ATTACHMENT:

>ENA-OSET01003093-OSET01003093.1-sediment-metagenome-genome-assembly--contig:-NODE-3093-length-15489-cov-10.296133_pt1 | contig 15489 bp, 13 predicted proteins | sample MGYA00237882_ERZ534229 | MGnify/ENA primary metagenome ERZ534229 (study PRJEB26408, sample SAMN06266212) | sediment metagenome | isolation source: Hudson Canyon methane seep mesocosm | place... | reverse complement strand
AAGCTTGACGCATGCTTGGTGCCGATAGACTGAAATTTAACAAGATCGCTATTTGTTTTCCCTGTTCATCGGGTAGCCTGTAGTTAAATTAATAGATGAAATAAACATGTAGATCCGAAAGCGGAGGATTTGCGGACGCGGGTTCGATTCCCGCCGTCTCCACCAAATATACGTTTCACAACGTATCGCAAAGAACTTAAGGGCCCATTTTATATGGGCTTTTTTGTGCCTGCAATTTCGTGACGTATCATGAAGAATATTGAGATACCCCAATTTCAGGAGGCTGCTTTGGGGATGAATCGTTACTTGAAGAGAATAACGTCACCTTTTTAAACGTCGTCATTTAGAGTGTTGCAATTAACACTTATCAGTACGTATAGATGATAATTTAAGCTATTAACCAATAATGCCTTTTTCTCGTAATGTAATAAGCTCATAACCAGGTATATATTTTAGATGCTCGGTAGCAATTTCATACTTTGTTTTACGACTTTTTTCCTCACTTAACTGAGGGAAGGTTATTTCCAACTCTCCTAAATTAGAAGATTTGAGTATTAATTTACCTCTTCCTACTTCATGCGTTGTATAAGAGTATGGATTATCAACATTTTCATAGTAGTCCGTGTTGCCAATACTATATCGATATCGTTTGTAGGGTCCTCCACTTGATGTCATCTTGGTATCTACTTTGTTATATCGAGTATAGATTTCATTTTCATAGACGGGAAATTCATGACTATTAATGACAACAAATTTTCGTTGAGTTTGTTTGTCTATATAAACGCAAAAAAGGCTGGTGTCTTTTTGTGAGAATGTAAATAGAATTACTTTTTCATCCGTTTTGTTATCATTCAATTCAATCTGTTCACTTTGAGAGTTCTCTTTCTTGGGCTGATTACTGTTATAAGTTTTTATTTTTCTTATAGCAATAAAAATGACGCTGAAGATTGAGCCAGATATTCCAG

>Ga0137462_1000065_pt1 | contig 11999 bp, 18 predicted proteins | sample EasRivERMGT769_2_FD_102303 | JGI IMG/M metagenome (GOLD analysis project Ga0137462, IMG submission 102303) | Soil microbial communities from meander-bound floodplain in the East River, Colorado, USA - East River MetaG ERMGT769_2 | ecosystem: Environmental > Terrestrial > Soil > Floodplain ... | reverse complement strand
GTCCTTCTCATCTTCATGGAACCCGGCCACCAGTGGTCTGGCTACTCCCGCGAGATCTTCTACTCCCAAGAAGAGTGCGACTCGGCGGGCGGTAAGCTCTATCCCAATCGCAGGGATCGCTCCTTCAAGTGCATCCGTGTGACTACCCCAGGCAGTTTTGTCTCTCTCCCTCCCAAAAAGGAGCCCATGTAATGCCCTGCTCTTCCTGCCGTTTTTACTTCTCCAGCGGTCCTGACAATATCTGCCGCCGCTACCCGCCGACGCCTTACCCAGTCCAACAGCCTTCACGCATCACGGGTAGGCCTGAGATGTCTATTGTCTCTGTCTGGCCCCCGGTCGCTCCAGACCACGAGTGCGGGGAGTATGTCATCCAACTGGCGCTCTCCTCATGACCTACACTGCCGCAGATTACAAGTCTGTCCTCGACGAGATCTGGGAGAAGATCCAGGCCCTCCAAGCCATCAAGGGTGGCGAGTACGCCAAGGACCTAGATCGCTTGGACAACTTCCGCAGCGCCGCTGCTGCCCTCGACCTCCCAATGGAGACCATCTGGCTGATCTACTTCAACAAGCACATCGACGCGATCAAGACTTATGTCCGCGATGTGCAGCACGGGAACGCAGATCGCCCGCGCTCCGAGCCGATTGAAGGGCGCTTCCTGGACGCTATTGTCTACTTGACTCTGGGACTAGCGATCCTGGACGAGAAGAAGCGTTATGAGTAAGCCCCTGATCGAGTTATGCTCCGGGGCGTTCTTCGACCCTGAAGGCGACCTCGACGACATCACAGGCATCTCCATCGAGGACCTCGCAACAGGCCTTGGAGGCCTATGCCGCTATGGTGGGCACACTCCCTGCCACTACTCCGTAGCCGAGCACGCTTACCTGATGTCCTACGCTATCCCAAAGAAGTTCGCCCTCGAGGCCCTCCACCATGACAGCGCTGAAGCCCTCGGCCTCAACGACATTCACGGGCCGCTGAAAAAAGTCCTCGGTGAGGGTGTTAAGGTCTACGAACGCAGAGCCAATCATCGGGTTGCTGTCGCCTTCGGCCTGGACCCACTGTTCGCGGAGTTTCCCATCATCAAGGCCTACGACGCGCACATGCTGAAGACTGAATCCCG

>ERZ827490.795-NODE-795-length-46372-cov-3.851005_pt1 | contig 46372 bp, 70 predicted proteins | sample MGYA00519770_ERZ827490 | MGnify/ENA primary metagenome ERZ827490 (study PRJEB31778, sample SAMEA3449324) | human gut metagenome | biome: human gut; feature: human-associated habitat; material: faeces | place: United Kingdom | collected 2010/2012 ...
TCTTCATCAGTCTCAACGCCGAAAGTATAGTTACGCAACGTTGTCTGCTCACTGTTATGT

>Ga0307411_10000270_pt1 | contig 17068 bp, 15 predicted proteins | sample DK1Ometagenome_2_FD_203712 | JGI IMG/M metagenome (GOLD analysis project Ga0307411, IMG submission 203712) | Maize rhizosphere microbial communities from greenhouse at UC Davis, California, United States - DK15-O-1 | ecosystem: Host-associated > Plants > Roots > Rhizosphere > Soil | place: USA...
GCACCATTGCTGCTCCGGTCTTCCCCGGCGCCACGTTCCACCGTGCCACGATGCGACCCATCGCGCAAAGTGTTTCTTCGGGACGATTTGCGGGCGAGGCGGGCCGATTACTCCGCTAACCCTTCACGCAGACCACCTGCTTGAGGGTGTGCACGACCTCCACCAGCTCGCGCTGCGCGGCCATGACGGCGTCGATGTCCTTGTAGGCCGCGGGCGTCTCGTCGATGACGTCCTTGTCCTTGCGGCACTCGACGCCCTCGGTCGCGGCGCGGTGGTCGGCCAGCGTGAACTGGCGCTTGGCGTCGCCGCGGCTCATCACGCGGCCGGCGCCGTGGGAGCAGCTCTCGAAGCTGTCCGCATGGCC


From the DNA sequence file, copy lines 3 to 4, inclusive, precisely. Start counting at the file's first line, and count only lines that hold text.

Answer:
>Ga0137462_1000065_pt1 | contig 11999 bp, 18 predicted proteins | sample EasRivERMGT769_2_FD_102303 | JGI IMG/M metagenome (GOLD analysis project Ga0137462, IMG submission 102303) | Soil microbial communities from meander-bound floodplain in the East River, Colorado, USA - East River MetaG ERMGT769_2 | ecosystem: Environmental > Terrestrial > Soil > Floodplain ... | reverse complement strand
GTCCTTCTCATCTTCATGGAACCCGGCCACCAGTGGTCTGGCTACTCCCGCGAGATCTTCTACTCCCAAGAAGAGTGCGACTCGGCGGGCGGTAAGCTCTATCCCAATCGCAGGGATCGCTCCTTCAAGTGCATCCGTGTGACTACCCCAGGCAGTTTTGTCTCTCTCCCTCCCAAAAAGGAGCCCATGTAATGCCCTGCTCTTCCTGCCGTTTTTACTTCTCCAGCGGTCCTGACAATATCTGCCGCCGCTACCCGCCGACGCCTTACCCAGTCCAACAGCCTTCACGCATCACGGGTAGGCCTGAGATGTCTATTGTCTCTGTCTGGCCCCCGGTCGCTCCAGACCACGAGTGCGGGGAGTATGTCATCCAACTGGCGCTCTCCTCATGACCTACACTGCCGCAGATTACAAGTCTGTCCTCGACGAGATCTGGGAGAAGATCCAGGCCCTCCAAGCCATCAAGGGTGGCGAGTACGCCAAGGACCTAGATCGCTTGGACAACTTCCGCAGCGCCGCTGCTGCCCTCGACCTCCCAATGGAGACCATCTGGCTGATCTACTTCAACAAGCACATCGACGCGATCAAGACTTATGTCCGCGATGTGCAGCACGGGAACGCAGATCGCCCGCGCTCCGAGCCGATTGAAGGGCGCTTCCTGGACGCTATTGTCTACTTGACTCTGGGACTAGCGATCCTGGACGAGAAGAAGCGTTATGAGTAAGCCCCTGATCGAGTTATGCTCCGGGGCGTTCTTCGACCCTGAAGGCGACCTCGACGACATCACAGGCATCTCCATCGAGGACCTCGCAACAGGCCTTGGAGGCCTATGCCGCTATGGTGGGCACACTCCCTGCCACTACTCCGTAGCCGAGCACGCTTACCTGATGTCCTACGCTATCCCAAAGAAGTTCGCCCTCGAGGCCCTCCACCATGACAGCGCTGAAGCCCTCGGCCTCAACGACATTCACGGGCCGCTGAAAAAAGTCCTCGGTGAGGGTGTTAAGGTCTACGAACGCAGAGCCAATCATCGGGTTGCTGTCGCCTTCGGCCTGGACCCACTGTTCGCGGAGTTTCCCATCATCAAGGCCTACGACGCGCACATGCTGAAGACTGAATCCCG